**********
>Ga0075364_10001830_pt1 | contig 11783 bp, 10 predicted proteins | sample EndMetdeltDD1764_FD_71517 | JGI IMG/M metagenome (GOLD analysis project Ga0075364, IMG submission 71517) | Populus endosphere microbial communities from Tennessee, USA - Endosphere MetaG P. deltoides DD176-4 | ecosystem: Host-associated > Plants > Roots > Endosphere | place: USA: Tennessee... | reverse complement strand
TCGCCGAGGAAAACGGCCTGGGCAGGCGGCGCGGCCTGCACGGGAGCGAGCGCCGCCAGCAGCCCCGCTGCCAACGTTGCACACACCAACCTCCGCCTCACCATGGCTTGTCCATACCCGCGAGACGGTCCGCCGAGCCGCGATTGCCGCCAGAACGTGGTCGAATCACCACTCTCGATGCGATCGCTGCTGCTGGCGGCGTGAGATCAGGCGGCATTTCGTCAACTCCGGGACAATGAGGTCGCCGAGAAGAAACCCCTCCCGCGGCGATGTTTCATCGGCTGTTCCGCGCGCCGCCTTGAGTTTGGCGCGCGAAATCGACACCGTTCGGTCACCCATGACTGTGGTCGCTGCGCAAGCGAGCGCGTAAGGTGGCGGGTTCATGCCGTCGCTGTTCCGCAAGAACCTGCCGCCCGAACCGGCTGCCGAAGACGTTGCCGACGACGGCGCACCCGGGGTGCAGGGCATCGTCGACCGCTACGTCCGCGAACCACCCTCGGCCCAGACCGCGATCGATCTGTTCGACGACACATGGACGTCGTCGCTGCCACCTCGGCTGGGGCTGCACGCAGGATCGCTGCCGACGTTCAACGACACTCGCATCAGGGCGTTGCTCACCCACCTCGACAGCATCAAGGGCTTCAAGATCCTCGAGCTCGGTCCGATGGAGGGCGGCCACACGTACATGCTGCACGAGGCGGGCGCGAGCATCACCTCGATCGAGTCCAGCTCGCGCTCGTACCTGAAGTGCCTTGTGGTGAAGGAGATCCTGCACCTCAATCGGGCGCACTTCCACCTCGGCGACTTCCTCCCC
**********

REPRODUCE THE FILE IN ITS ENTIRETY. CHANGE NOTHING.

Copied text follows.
>Ga0075364_10001830_pt1 | contig 11783 bp, 10 predicted proteins | sample EndMetdeltDD1764_FD_71517 | JGI IMG/M metagenome (GOLD analysis project Ga0075364, IMG submission 71517) | Populus endosphere microbial communities from Tennessee, USA - Endosphere MetaG P. deltoides DD176-4 | ecosystem: Host-associated > Plants > Roots > Endosphere | place: USA: Tennessee... | reverse complement strand
TCGCCGAGGAAAACGGCCTGGGCAGGCGGCGCGGCCTGCACGGGAGCGAGCGCCGCCAGCAGCCCCGCTGCCAACGTTGCACACACCAACCTCCGCCTCACCATGGCTTGTCCATACCCGCGAGACGGTCCGCCGAGCCGCGATTGCCGCCAGAACGTGGTCGAATCACCACTCTCGATGCGATCGCTGCTGCTGGCGGCGTGAGATCAGGCGGCATTTCGTCAACTCCGGGACAATGAGGTCGCCGAGAAGAAACCCCTCCCGCGGCGATGTTTCATCGGCTGTTCCGCGCGCCGCCTTGAGTTTGGCGCGCGAAATCGACACCGTTCGGTCACCCATGACTGTGGTCGCTGCGCAAGCGAGCGCGTAAGGTGGCGGGTTCATGCCGTCGCTGTTCCGCAAGAACCTGCCGCCCGAACCGGCTGCCGAAGACGTTGCCGACGACGGCGCACCCGGGGTGCAGGGCATCGTCGACCGCTACGTCCGCGAACCACCCTCGGCCCAGACCGCGATCGATCTGTTCGACGACACATGGACGTCGTCGCTGCCACCTCGGCTGGGGCTGCACGCAGGATCGCTGCCGACGTTCAACGACACTCGCATCAGGGCGTTGCTCACCCACCTCGACAGCATCAAGGGCTTCAAGATCCTCGAGCTCGGTCCGATGGAGGGCGGCCACACGTACATGCTGCACGAGGCGGGCGCGAGCATCACCTCGATCGAGTCCAGCTCGCGCTCGTACCTGAAGTGCCTTGTGGTGAAGGAGATCCTGCACCTCAATCGGGCGCACTTCCACCTCGGCGACTTCCTCCCC